One of the biggest concerns that parents have is how to provide for a child with special needs when both parents have died.  Parents of a child with special needs often know that the child will never be able to manage assets on his or her own behalf, and further that if the child is eligible for very valuable public benefits, receiving monies outright or in the wrong kind of a trust can render the child ineligible for services and may require an expensive court-supervised financial guardianship. 

We have experience in customizing Special Needs Trusts that will enable the child with special needs to continue to qualify for benefits, while at the same time allowing for distributions to be made to improve the quality of the child’s life and care.  When preparing estate planning documents, don’t forget to talk to your estate planner about your wishes for your child with special needs, or other family member, regardless of age.  


WHEN A DEATH OCCURS

 
by Kelley Ann Orr

Give yourself adequate time to experience what has happened.  The mortuary does not need to be contacted immediately, allow enough time to call immediate family or close friends to say goodbye and hold or touch your loved one.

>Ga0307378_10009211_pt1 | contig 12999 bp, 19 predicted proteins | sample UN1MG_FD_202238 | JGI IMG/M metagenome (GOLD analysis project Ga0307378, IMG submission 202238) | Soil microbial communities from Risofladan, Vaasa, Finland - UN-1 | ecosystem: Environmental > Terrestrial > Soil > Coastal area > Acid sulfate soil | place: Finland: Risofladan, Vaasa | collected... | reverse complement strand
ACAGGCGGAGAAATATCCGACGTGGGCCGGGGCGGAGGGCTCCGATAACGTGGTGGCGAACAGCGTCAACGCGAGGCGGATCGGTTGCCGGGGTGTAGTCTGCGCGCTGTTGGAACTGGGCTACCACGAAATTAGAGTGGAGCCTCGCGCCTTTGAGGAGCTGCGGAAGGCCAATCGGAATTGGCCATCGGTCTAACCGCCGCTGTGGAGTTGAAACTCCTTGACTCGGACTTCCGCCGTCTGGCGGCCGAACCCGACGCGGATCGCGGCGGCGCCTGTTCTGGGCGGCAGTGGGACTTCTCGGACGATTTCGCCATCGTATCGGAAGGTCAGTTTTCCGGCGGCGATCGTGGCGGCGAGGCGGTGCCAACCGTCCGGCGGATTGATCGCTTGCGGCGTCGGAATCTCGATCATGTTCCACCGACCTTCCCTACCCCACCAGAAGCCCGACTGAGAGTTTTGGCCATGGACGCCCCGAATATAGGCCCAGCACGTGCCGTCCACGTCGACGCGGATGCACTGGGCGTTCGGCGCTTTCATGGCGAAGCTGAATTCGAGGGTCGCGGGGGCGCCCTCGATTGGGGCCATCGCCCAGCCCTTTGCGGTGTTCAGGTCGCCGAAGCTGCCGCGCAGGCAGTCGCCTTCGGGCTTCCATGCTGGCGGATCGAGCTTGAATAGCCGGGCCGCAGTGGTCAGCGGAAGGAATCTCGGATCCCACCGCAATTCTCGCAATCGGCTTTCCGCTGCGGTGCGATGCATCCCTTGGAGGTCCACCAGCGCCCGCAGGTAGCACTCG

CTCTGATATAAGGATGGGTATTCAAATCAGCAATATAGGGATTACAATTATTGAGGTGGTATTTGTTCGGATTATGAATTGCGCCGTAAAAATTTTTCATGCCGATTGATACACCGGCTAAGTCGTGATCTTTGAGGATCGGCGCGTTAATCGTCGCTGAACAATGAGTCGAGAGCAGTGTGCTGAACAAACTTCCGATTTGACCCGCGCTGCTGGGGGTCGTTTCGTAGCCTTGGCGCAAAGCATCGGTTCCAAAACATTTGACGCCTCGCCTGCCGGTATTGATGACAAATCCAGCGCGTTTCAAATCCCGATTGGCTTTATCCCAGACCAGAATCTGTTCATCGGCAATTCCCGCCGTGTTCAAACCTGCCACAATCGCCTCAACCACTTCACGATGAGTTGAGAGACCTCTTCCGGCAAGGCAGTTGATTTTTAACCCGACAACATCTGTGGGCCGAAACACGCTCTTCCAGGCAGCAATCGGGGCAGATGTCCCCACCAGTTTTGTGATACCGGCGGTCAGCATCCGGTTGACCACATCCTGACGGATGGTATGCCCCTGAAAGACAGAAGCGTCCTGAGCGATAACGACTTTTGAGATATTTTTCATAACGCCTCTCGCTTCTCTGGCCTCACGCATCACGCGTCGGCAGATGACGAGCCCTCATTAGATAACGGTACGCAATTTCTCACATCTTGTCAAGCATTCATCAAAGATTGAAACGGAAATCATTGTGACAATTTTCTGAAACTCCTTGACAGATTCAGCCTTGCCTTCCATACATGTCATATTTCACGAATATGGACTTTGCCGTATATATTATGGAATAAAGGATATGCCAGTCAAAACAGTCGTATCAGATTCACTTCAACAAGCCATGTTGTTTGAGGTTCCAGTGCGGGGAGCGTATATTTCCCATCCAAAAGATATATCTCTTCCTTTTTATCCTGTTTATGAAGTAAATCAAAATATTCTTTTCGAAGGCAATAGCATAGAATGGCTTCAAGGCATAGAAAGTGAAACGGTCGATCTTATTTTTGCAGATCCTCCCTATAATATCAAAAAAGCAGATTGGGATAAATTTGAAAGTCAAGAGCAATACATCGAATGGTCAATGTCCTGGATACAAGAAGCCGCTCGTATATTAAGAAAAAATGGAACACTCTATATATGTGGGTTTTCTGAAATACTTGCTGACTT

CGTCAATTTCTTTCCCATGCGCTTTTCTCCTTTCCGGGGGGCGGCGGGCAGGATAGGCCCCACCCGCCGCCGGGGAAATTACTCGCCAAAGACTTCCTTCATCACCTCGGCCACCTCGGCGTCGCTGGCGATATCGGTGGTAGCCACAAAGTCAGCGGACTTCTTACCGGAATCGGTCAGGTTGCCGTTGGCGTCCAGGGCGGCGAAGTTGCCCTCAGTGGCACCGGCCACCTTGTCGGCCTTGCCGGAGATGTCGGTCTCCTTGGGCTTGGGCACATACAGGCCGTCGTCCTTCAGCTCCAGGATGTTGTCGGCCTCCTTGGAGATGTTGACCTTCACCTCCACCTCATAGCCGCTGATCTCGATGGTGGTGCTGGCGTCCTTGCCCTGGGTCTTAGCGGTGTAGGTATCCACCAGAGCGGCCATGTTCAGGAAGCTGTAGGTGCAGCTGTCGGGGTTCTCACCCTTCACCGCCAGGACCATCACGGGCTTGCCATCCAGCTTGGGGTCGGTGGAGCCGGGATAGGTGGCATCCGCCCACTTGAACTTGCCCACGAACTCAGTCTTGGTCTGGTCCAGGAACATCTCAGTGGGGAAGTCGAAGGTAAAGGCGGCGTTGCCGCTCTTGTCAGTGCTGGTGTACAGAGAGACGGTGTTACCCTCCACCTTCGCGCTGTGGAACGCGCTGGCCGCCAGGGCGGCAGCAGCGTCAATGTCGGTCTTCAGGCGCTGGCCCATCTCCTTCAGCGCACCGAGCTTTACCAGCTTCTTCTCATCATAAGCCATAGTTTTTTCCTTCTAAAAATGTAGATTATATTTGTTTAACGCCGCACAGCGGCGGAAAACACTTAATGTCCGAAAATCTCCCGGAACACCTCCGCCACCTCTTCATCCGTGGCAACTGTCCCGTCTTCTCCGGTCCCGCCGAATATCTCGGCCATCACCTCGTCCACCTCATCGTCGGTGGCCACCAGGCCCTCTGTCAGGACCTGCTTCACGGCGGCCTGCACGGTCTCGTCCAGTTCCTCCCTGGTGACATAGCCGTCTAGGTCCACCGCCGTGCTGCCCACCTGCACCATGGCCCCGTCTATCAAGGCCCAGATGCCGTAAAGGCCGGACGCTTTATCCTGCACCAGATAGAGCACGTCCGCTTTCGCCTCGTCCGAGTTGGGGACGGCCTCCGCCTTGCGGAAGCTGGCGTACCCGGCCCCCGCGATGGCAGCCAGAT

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When you have said your goodbyes, it is time to call the mortuary, funeral home, or medical school to take your loved one into their care.

Once the body has been moved, you can begin planning the funeral or memorial service. If your loved one bought burial property and paid for funeral prearrangements you will want to locate this paperwork.

If your loved one was a Veteran, they are entitled to burial benefits in a national or state Veteran’s cemetery.  For more information you can visit www.cem.va.gov or call 1-800-827-1000.  You will need the following information:

❑ Date and Place Entered Service

❑ Service Number

❑ Separated from Service Date and Place

❑ Grade or Rank

❑ Organization and Branch of Service